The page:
What is the relationship between the Synoptic Gospels and John?
Although the synoptic Gospels contain an abundance of common material and frequently “have the same view,” the Gospel of John contains a great deal of unique information, some 92 percent of its text being exclusive material. This fact, combined with the Gospel’s often unique understanding of the person and mission of Jesus Christ, led the early Church father Clement to write, “Last of all, John, perceiving that the external facts had been made plain in the Gospel, being urged by his friends and inspired by the Spirit, composed a spiritual Gospel” (c. A.D. 150-215, Eusebius, Ecclesiastical History 6.14.7). Implicit in this statement is the idea that John purposely avoided much of what the other Gospels had already recorded, focusing on events and teachings that had deeper spiritual significance.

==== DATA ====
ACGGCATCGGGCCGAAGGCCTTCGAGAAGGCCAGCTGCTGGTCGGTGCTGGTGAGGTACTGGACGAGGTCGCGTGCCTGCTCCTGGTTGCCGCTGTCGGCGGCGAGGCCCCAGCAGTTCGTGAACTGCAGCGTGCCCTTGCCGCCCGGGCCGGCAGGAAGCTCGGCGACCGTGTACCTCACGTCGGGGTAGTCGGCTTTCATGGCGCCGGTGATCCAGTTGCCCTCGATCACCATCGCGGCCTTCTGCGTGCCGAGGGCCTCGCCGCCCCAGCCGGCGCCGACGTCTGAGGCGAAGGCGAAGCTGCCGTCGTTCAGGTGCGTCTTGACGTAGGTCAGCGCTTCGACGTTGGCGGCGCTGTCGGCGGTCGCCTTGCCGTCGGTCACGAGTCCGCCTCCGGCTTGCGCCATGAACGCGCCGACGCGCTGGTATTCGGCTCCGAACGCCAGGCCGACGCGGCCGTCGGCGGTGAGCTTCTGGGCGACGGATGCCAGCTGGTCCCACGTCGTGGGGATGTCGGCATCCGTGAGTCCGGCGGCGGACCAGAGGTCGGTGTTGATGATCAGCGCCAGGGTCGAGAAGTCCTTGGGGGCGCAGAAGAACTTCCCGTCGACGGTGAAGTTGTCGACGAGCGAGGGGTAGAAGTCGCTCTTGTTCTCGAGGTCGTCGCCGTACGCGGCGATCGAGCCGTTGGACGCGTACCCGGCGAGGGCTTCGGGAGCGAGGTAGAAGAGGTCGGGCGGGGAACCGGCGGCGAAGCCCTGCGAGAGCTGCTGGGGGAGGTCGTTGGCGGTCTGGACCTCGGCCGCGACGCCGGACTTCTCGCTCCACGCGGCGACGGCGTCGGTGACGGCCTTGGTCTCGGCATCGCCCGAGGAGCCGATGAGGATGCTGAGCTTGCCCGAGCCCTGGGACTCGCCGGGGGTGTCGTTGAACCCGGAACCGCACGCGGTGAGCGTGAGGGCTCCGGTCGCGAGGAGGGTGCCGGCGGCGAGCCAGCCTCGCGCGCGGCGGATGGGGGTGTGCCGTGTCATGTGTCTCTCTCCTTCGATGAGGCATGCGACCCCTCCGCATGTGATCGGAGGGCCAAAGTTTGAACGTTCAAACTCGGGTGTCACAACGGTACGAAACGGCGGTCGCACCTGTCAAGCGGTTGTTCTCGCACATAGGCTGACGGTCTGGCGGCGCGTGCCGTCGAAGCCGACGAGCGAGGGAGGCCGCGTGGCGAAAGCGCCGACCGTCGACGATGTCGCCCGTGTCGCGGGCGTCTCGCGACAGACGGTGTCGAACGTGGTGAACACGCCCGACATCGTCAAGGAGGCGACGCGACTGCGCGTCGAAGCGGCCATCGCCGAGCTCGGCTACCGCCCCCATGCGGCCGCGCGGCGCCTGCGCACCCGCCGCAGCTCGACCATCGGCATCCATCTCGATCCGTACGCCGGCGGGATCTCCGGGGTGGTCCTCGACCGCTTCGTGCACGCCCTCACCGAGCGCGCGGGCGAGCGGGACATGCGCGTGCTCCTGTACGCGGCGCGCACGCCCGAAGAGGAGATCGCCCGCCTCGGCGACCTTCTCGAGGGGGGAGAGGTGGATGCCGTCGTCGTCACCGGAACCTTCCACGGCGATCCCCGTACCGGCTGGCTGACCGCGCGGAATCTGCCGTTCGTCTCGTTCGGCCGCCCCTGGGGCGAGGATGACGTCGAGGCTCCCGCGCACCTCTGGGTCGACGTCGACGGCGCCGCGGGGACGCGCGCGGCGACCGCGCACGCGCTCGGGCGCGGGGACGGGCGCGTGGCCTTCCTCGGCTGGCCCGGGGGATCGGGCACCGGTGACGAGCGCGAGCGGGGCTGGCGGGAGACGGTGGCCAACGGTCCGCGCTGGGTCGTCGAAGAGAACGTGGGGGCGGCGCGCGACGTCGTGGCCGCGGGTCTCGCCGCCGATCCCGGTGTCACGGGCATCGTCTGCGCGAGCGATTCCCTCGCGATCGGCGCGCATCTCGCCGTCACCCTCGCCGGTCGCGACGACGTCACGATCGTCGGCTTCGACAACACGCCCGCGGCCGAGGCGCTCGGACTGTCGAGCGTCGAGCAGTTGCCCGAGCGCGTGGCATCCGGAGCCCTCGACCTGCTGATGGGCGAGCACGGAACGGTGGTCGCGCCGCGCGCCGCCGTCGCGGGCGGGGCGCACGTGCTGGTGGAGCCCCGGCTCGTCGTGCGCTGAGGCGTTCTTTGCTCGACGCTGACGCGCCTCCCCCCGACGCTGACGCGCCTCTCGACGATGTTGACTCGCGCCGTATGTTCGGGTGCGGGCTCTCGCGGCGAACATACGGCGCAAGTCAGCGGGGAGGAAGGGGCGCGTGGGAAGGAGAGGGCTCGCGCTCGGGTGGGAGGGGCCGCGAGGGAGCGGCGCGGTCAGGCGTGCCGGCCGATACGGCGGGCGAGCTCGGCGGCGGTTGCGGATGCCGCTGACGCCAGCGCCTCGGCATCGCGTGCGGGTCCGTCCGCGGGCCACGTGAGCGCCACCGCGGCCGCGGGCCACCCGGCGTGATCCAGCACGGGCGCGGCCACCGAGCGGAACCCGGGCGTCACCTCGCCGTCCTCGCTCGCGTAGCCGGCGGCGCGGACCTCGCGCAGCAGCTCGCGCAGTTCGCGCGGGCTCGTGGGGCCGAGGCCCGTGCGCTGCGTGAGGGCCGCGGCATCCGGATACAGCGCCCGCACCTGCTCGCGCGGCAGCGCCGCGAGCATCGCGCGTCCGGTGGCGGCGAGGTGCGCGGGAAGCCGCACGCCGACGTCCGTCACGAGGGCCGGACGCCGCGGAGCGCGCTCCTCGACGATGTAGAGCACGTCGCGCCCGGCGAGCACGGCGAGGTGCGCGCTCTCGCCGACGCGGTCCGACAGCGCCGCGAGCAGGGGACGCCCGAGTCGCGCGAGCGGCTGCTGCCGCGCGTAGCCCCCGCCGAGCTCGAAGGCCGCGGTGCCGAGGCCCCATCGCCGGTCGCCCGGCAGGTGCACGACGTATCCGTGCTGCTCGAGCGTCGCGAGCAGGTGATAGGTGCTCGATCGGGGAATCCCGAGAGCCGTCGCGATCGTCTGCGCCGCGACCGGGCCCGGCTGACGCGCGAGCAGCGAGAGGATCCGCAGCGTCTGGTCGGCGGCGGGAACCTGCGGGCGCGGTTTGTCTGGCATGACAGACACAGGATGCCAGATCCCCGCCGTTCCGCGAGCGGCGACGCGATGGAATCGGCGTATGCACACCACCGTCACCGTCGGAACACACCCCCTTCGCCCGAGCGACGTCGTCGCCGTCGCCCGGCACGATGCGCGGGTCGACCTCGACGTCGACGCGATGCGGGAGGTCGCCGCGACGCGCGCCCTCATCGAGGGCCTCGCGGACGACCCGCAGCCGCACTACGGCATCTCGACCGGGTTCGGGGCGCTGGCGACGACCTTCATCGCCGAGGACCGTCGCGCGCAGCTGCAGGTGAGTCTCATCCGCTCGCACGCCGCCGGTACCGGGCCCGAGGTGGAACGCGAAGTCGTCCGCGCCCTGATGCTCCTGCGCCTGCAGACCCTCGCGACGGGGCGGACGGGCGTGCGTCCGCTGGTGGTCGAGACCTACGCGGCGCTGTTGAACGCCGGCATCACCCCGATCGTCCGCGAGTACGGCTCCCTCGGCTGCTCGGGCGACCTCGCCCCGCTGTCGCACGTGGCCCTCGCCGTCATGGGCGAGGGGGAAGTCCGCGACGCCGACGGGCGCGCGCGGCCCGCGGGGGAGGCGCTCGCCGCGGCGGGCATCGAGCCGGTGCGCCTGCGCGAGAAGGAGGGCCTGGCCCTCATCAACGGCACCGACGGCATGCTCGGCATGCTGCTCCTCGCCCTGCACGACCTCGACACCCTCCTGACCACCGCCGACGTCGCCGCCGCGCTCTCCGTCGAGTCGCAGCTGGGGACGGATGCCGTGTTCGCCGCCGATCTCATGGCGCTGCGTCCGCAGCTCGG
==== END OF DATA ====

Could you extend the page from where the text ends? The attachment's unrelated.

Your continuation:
Some scholars have noted, however, that the Gospel of John need not necessarily be a late composition. Of the synoptic gospels, Luke has the greatest amount of unique material: approximately 41 percent is common to the other Gospels, and 59 percent is exclusive to Luke. Some of this exclusive material actually seems similar to that found in John, raising the possibility that Luke used John’s gospel or John himself as a source. Likewise, John’s differences from the Synoptics could suggest that he wrote before the language of the three synoptic Gospels had gained a sure footing.